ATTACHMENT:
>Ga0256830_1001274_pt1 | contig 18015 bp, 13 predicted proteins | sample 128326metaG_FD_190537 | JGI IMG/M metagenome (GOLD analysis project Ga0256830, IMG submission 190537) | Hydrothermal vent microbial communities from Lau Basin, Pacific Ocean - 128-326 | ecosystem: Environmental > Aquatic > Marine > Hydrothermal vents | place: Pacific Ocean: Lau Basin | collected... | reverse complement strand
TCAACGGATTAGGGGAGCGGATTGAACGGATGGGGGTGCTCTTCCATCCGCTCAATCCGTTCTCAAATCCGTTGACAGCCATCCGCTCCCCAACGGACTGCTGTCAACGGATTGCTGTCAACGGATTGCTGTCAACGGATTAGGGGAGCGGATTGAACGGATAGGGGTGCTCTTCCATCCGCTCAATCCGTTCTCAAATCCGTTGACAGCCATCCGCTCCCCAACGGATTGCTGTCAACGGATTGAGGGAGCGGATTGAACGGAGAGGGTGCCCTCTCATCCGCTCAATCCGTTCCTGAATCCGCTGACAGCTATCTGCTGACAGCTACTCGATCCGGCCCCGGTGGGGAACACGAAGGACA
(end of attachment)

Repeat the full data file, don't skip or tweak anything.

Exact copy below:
>Ga0256830_1001274_pt1 | contig 18015 bp, 13 predicted proteins | sample 128326metaG_FD_190537 | JGI IMG/M metagenome (GOLD analysis project Ga0256830, IMG submission 190537) | Hydrothermal vent microbial communities from Lau Basin, Pacific Ocean - 128-326 | ecosystem: Environmental > Aquatic > Marine > Hydrothermal vents | place: Pacific Ocean: Lau Basin | collected... | reverse complement strand
TCAACGGATTAGGGGAGCGGATTGAACGGATGGGGGTGCTCTTCCATCCGCTCAATCCGTTCTCAAATCCGTTGACAGCCATCCGCTCCCCAACGGACTGCTGTCAACGGATTGCTGTCAACGGATTGCTGTCAACGGATTAGGGGAGCGGATTGAACGGATAGGGGTGCTCTTCCATCCGCTCAATCCGTTCTCAAATCCGTTGACAGCCATCCGCTCCCCAACGGATTGCTGTCAACGGATTGAGGGAGCGGATTGAACGGAGAGGGTGCCCTCTCATCCGCTCAATCCGTTCCTGAATCCGCTGACAGCTATCTGCTGACAGCTACTCGATCCGGCCCCGGTGGGGAACACGAAGGACA